When it comes to recovery success from substance abuse, there is one thing most people do not acknowledge enough, and that is mindfulness.
Sobriety is a choice. When someone makes the choice to change his or her life by getting sober it is a deliberate act of the will. The decision to leave substance use behind is often motivated by things that involve pain, loss, and suffering. These are powerful motivators. But in the end, the decision to establish a sober lifestyle—to choose sobriety—belongs only to the person who gave up the substance.
Just as embracing recovery is a choice, remaining abstinent is also a matter of choice. Each hour of every day, the recovering addict must purposefully choose abstinence. Daily temptations or triggers are bound to threaten sobriety. In order to combat those urges, it is essential to have some effective coping skills at the ready. One of the most powerful of these is the practice of mindfulness.
When mindfulness meditation is combined with evidence-based recovery efforts, such as ongoing psychotherapy, MAT, and a 12-step recovery group, a powerful tool is added to the arsenal. The practice of mindfulness enhances continuing care protocols by providing a new way of directing thoughts that can help prevent relapse.
Substance Use Disorder and the Behavioral Response to Emotional Pain
Avoidance of uncomfortable or unsettling emotions or situations is a common characteristic among individuals who struggle with substance abuse. For these individuals, relying on alcohol or drugs becomes a self-medicating technique to avoid feeling, stress, anger, sadness, or fear. This maladaptive response to mitigating uncomfortable emotions lies at the very heart of most substance use disorders.
Once this response of using substances to help manage stressful or upsetting situations becomes a habit, the brain pathways will become altered. This establishes a connection between the emotional trigger (the stressor) and the disordered response to use the substance.
A key goal in addiction recovery is to disrupt this harmful brain connection or thought/behavior pattern by changing the way you interpret and respond to the stressor, and mindfulness can help accomplish this.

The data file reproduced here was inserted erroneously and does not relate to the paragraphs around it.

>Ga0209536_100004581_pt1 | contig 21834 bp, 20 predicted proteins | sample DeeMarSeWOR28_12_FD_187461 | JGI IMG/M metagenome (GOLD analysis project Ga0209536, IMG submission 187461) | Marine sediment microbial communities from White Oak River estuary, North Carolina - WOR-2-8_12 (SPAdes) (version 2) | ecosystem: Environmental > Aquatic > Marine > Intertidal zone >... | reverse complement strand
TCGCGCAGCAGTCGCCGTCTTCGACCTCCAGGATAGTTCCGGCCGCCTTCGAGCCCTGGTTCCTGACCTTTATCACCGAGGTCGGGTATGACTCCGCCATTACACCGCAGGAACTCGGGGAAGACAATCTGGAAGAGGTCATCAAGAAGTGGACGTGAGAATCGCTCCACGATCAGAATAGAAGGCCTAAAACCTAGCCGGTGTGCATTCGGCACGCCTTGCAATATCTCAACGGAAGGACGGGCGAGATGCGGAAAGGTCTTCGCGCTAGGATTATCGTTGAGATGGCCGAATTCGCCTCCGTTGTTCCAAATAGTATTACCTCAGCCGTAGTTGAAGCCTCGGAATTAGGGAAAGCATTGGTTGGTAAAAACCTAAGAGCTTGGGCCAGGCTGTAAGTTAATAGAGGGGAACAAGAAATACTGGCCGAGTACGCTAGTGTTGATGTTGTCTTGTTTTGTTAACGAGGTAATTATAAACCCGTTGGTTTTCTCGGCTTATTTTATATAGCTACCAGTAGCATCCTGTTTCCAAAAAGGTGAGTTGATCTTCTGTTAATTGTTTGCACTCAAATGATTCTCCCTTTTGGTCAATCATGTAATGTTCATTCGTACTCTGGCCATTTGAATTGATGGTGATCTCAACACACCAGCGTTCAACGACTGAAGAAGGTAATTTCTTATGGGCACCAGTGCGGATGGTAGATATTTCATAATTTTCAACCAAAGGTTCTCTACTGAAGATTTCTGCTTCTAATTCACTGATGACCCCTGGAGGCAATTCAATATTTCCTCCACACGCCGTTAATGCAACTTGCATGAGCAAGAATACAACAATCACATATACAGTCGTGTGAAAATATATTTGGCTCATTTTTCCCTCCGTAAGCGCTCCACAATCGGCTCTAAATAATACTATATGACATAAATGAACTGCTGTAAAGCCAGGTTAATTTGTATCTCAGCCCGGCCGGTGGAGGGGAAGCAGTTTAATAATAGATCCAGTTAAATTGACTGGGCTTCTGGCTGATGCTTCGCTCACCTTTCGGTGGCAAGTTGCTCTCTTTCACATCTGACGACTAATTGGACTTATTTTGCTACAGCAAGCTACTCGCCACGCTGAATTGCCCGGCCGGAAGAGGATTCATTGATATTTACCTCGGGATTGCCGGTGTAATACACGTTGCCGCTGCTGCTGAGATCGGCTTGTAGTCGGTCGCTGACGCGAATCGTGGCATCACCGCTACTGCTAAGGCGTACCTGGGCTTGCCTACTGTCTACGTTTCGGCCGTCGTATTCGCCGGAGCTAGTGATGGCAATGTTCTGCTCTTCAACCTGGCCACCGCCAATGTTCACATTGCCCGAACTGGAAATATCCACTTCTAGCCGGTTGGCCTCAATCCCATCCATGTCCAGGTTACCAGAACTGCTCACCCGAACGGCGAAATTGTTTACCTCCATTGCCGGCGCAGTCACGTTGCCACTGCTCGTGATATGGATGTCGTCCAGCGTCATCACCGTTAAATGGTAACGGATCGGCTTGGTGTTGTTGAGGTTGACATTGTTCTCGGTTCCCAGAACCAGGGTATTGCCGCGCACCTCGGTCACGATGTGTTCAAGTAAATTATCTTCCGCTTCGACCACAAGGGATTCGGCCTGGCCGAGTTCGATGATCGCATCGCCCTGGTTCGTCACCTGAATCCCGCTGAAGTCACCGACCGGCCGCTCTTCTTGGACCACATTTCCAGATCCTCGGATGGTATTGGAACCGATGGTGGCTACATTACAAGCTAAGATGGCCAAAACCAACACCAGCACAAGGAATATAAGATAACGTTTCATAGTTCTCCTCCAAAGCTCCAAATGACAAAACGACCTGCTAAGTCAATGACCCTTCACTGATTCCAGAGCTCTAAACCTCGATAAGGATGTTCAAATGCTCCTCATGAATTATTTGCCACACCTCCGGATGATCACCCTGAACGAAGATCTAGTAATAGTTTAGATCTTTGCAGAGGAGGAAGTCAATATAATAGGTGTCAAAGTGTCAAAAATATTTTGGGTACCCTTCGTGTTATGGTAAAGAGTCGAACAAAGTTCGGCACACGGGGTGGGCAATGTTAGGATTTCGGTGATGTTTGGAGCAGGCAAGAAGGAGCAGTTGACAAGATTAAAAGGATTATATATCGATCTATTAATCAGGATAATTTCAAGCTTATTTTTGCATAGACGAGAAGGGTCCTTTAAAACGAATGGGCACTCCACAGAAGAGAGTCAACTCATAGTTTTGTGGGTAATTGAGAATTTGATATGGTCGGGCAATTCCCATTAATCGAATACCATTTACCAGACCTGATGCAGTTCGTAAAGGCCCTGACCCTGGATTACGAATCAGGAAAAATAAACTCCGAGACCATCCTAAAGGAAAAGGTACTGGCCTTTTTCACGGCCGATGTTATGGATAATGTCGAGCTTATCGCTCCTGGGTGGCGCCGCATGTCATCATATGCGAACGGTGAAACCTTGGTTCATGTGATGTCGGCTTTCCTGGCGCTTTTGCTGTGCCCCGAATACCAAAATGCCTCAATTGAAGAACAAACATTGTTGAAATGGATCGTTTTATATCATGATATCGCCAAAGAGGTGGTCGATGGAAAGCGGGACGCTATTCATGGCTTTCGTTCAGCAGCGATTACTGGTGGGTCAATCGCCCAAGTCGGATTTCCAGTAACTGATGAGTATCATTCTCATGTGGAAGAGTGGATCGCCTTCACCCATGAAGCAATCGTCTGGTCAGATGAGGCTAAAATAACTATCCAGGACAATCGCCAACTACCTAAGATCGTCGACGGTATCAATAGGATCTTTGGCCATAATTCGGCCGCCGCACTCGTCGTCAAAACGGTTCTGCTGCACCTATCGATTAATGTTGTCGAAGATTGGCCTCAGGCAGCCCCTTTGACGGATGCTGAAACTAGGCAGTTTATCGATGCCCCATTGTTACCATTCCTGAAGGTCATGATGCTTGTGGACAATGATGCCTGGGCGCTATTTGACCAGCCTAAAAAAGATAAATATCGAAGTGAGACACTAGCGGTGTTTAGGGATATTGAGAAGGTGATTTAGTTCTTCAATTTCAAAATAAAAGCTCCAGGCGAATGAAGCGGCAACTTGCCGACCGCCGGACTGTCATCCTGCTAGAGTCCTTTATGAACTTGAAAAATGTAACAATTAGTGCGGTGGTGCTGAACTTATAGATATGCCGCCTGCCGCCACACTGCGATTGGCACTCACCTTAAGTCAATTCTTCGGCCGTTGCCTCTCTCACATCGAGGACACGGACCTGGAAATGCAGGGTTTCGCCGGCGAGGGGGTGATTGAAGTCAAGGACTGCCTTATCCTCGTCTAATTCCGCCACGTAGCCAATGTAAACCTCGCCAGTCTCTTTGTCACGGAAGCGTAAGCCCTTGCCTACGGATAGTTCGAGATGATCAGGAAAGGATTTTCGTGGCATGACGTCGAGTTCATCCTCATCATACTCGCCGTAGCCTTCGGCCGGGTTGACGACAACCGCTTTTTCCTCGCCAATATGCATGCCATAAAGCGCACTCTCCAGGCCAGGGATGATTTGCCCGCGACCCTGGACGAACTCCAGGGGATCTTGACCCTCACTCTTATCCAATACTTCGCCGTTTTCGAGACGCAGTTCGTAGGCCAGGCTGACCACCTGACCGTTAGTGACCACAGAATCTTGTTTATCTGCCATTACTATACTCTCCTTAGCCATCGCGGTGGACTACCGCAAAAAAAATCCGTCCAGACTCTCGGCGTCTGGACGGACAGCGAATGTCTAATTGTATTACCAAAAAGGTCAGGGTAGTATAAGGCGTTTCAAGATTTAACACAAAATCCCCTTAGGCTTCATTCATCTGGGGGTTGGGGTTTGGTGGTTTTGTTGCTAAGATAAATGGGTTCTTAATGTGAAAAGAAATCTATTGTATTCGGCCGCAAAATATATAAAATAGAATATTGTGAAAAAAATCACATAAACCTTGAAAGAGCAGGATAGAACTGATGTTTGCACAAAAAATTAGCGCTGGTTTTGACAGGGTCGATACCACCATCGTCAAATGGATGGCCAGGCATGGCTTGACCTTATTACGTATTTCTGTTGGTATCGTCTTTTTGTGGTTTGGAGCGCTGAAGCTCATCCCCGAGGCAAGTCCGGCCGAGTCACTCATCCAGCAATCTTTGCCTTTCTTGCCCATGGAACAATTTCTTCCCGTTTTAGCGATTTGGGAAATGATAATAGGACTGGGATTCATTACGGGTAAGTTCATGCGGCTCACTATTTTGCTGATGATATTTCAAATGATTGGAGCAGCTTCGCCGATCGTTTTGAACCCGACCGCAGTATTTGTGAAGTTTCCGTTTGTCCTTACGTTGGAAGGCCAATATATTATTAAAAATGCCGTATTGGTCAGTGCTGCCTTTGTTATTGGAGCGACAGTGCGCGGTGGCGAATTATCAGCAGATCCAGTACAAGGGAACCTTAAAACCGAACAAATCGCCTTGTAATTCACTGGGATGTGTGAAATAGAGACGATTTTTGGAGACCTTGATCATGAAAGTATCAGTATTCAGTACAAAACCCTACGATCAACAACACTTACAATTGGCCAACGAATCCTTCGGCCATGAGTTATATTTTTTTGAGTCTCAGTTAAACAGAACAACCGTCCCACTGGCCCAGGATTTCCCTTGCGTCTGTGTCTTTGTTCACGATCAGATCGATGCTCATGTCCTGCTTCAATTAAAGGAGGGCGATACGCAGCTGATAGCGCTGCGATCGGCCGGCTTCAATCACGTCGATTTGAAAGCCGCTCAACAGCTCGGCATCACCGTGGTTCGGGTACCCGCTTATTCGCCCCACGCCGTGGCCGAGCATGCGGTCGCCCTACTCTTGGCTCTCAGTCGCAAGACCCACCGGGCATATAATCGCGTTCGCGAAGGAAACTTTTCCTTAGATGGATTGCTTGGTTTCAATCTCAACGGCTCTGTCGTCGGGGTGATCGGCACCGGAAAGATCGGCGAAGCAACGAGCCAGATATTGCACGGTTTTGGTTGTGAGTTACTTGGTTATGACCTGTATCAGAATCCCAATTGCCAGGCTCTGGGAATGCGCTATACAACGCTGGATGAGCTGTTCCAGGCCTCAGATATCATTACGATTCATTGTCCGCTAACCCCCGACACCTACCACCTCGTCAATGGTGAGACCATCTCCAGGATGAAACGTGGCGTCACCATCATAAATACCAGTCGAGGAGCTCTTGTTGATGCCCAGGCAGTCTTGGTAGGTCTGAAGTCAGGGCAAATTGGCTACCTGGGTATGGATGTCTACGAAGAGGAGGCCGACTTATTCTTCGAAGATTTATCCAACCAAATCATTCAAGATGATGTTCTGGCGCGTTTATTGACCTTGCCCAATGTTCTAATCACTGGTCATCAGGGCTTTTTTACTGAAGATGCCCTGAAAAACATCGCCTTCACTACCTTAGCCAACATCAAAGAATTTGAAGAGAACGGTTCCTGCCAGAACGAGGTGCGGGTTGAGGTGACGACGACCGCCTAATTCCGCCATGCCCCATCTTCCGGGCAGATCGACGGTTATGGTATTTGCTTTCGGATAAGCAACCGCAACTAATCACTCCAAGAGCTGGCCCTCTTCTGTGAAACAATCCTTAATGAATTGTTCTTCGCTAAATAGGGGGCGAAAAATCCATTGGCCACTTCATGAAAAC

How Mindfulness and Recovery Go Together
Mindfulness offers a solution for individuals who were prone to escaping uncomfortable feelings or situations through substance use. Instead of attempting to block the unwelcome emotions practicing mindfulness accomplishes the opposite.
When using mindfulness in recovery, the individual turns their attention to the present experience and acknowledges their feelings and thoughts without judgment. This technique actually helps deflate the power of the triggering thought or craving and allows the person to deliberately process it.
Using mindfulness to diffuse triggers can also act as a stress-reduction tool. Mindfulness can be practiced on the fly anywhere. These short meditation sessions do not require a special room or a large time commitment. Harnessing the power of mindfulness throughout the day as needed becomes an important action in managing negative emotions and other triggers.
How Mindfulness Can Help Prevent Relapse
Using mindfulness techniques in a variety of ways can help transfer the sudden urge to use a substance to allow the moment to play out without taking action. These techniques include:
- Mindful breathing. Shallow breathing, or even holding our breath, is a common response to anxiety. One of the fastest ways to reduce anxiety is through mindful breathing. Focusing on the breathing process, the rhythmic inhaling and exhaling, we can gain control over the stress trigger.
- Mindful awareness. By focusing squarely on the present moment, when emotions or a stressful event might be triggering the urge to use or drink, the individual can validate their feelings without critiquing them. Do not attach judgment to the present emotions, determining whether the response is justified, just accept it and know it will soon pass.
- Mindful listening. It is human nature to reject criticism or insults, often without considering the other person’s point of view. Practicing mindful listening helps us to open up to what another is saying without overreacting or allowing discourse to escalate, which allows us to be more compassionate and understanding.
What is Mindfulness-Based Relapse Prevention?
One interesting approach to using mindfulness and recovery skills is a program called mindfulness-based relapse prevention (MBRP), which was developed by Dr. Alan Marlatt.